Artist Annabel Mednick on changing our image of disability and identity
PUBLISHED: 16:47 09 February 2018 | UPDATED: 16:47 09 February 2018
Artist Annabel Mednick has just finished a three year study of Leo Collins, a young person with a story to tell. Arts editor Andrew Clarke spoke to Annabel about the joy and the challenges of capturing a multi-faceted portrait of someone trying to overcome disability and live life on their terms
Annabel Mednick is a figurative artist who likes to explore the essence of her sitters. Her work reveals not just a likeness but sense of the person, their energy, their character and how they move.
Her latest exhibition, Beneath the Skin, has just opened at the Waterfront Gallery at the University of Suffolk and is an exploration of the identity of Leo Collins.
Leo is a transgender female to male with cerebral palsy who approached Annabel on January 1 2015 with an idea that they could work together.
Over the last three years, with weekly sittings in Annabel’s studio, the pair have developed a warm friendship and gradually a multi-faceted portrait has emerged of a young person engaging with the world on their terms.
This multi-picture portrait forms the basis of the exhibition which combines traditional oil paintings, pastels, charcoal and pencil drawings, acrylics and even stained glass paint on acetate. The changing media represents the increasing aspiration of the work as the pair got to know one another.
“Leo called me out of the blue on New Year’s Day. We didn’t know each other, we had no mutual friends, I think because my name is Annabel, mine was the first name he came across in the artists’ directory.
“What impressed me was the fact that he wanted to collaborate on a project. He wanted to be an active participant, he wanted to show that disability and constant movement is not a barrier to exploring life. We agreed to meet and the whole thing has developed from there.”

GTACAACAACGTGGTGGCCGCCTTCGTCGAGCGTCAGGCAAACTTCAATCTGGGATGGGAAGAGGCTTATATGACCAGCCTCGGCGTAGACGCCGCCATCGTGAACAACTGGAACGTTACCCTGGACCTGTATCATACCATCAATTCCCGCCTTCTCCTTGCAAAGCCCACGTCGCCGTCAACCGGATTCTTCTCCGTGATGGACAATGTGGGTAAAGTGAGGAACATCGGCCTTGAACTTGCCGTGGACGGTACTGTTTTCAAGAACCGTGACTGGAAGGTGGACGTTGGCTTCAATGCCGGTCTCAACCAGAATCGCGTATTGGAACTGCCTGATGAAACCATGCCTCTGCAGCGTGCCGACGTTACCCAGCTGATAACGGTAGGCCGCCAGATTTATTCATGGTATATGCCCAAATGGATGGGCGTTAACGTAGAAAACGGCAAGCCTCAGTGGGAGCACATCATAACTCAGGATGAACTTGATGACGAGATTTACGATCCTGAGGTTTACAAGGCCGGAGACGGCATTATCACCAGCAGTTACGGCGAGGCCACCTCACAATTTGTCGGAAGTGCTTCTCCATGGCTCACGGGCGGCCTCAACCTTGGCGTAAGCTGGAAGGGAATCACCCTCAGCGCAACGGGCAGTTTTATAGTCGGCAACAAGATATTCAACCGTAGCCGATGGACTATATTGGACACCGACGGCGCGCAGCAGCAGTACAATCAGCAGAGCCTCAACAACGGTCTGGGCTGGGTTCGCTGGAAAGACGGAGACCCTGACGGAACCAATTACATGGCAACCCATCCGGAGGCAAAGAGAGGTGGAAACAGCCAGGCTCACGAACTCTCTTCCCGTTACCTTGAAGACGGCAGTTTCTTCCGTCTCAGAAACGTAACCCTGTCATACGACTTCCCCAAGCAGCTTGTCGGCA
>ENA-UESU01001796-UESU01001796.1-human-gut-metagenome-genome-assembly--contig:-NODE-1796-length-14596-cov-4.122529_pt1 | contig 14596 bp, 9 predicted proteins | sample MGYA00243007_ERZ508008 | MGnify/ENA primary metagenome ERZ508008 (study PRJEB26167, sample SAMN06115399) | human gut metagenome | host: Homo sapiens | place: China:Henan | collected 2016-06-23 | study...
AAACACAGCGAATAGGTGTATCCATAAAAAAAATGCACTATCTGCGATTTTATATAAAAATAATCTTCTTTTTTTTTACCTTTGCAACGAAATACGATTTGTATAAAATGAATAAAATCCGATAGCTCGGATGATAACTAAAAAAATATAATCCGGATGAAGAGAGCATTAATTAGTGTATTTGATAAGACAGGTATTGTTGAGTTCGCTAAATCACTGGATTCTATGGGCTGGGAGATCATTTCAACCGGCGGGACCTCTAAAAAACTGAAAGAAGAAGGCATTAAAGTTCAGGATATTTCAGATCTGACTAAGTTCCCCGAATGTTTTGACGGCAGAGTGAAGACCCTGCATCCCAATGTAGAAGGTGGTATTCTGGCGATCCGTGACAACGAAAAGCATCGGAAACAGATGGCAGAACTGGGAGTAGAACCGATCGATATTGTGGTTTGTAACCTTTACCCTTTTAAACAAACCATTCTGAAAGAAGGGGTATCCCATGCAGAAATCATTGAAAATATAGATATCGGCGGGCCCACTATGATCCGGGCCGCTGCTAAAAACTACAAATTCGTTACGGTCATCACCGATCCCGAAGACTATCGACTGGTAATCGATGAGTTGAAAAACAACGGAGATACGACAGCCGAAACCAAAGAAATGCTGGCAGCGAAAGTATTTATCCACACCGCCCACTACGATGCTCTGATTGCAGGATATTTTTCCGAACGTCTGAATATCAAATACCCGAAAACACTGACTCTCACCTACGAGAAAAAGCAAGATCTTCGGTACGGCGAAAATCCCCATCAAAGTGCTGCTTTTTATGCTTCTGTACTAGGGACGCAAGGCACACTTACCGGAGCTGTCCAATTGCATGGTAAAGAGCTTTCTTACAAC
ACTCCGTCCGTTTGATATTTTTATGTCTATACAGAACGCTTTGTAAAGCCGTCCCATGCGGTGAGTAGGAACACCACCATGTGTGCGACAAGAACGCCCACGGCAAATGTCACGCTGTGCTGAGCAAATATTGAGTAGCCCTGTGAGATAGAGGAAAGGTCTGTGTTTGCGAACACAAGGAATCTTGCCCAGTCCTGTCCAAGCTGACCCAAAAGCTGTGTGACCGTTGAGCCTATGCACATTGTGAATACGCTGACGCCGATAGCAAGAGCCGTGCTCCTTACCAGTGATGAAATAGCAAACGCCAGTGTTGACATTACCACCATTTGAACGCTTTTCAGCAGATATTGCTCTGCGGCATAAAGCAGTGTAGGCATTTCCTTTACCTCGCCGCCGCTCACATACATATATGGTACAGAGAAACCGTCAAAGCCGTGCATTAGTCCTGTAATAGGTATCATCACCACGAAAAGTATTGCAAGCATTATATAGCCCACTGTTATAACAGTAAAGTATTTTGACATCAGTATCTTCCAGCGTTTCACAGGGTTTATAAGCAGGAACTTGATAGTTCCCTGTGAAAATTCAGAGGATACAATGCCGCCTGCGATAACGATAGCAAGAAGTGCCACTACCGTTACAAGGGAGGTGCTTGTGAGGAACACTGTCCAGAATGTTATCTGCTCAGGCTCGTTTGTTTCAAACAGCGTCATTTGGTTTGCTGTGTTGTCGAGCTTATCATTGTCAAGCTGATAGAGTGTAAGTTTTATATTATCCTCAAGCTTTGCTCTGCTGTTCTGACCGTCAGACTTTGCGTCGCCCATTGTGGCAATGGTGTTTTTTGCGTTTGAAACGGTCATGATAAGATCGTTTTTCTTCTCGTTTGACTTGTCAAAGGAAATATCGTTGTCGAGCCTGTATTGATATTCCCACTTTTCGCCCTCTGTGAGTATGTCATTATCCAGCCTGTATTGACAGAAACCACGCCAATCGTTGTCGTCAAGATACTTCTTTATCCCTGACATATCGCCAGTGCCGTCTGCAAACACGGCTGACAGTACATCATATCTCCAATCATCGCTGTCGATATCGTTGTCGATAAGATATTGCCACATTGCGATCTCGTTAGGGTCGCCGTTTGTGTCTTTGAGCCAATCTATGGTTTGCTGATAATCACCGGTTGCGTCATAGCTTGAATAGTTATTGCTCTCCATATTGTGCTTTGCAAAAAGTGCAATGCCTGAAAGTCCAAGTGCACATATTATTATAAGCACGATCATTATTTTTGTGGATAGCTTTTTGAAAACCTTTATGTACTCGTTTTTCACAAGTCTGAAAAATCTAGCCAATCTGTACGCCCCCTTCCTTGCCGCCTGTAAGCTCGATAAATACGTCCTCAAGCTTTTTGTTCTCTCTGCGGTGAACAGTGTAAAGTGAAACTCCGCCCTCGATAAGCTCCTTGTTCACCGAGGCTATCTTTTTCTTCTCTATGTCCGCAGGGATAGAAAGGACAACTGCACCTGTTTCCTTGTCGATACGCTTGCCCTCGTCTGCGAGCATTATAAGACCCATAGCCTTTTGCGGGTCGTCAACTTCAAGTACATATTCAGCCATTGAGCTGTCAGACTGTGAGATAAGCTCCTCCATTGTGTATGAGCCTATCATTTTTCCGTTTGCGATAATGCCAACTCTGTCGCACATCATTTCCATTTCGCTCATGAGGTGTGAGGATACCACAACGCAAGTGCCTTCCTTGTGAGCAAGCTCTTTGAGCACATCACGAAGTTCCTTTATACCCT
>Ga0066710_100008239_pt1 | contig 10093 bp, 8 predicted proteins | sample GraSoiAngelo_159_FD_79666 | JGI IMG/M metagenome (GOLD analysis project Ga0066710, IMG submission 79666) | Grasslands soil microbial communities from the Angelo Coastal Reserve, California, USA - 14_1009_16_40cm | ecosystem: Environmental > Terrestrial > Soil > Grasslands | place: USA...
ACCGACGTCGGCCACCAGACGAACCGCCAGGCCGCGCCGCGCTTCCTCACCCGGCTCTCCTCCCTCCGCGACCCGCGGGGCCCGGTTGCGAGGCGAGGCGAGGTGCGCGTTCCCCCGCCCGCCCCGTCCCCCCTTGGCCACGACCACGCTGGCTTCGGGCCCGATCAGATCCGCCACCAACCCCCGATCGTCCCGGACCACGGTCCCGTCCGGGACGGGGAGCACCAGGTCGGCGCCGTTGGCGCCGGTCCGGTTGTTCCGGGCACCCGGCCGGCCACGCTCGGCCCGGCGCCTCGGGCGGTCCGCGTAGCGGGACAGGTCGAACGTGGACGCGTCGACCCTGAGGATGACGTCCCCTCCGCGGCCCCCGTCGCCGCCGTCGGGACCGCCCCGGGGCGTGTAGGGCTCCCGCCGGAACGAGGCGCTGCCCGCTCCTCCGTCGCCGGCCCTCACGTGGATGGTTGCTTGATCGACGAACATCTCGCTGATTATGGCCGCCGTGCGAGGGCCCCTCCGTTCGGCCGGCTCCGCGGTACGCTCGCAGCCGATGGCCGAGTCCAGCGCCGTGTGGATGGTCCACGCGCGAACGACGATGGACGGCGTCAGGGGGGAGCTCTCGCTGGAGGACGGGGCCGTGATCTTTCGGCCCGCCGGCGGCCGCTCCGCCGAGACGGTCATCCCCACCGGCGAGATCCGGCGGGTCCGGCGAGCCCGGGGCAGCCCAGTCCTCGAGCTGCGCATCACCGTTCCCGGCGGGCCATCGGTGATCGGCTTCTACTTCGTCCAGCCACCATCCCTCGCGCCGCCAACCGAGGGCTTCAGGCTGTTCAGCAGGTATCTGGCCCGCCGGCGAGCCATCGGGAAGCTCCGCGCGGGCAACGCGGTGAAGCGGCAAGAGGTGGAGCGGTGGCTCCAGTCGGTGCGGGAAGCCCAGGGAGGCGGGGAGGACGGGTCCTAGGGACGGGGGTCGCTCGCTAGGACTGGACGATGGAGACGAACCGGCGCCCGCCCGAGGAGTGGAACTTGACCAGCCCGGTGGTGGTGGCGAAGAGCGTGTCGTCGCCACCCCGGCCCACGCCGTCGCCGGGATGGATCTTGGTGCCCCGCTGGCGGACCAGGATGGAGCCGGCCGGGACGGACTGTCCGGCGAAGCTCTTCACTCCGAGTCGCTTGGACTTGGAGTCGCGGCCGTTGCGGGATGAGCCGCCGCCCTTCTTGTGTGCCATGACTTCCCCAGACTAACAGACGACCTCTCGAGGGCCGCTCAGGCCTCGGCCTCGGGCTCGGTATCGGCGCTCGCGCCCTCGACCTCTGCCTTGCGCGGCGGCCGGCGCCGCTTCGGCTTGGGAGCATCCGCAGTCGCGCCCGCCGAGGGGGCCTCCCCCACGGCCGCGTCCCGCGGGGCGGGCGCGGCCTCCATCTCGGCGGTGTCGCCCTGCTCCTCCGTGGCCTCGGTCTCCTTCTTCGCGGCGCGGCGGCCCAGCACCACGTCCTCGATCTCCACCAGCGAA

The essence of Leo’s story and the exhibition is encapsulated by the very first image you are greeted with as you enter the gallery. Entitled Chrysalis, it presents an image of Leo wrapped in a translucent pupa – painted on two Perspex panels, mounted one on top of the other, it gives the portrait a sense of depth. Leo appears to be sleeping as he changes from a woman into a man.
“This was the very last picture I painted and probably sums up the experience for me. It puts across that important sense of change and rebirth. I was looking for ways to show his transformation without wanting the exhibition to be just about that. I wanted to capture the whole of his personality.
“I am primarily a painter but I enjoy using different materials to serve a purpose and I am very pleased with how this has turned out.”
Acetate plays an important role in a back-to-back portrait inspired by Leonardo di Vinci’s famous Vitruvian Man drawing. “I wanted a contemporary image and it looks almost like a board you would get detailing a crime scene, with lots of notes and other images stuck on around it.
“During our project Leo had an operation performed on his back, to straighten it, and this is our response to that. As it is created on Perspex you can see both images coming through and because there is writing on the Perspex, it gives you an echo of di Vinci’s famous backwards writing.
“One side is very bloody and has echoes of the images of San Sebastian being martyred and reflects the pain that Leo has endured in his life.”
Another key work is Ascension, a dramatic image, painted in oils, of Leo struggling to haul himself up a ladder, pulling himself out of a pile of skirts and dresses which represent his past, but his disability is making the task of climbing onto the rungs almost impossible – but Leo is determined to succeed.
“That’s what I love about painting, is that it can suggest or represent ideas that are difficult to conjure with in words, even poetry.”
Although there is a video diary element in the exhibition, Annabel is pleased that drawing and figurative painting can capture a sense of Leo’s personality and the fact that his condition means that he is constantly moving.
“With drawing you can produce both a sense of stillness and a sense of movement. When I first started drawing him I was worried that I would have a series of cartoon-like energy marks around him, showing him moving but I realised that movement was part of who he was and I was showing it in my drawings.
“The idea of painting and drawing someone who moved, and who had altered his external appearance to fit more with what he felt like on the inside, appealed to me. The exhibition invites the viewer to look at the person rather than the disability, but without pretending that the disability is not there. The exhibition also provides a basis for talks and audience discussion about issues related to disability and appearance, and can be installed in a variety of venues.”
Beneath the Skin: An Exploration of the Identity of Leo Collins is at the Waterfront Gallery, University of Suffolk, until February 26.
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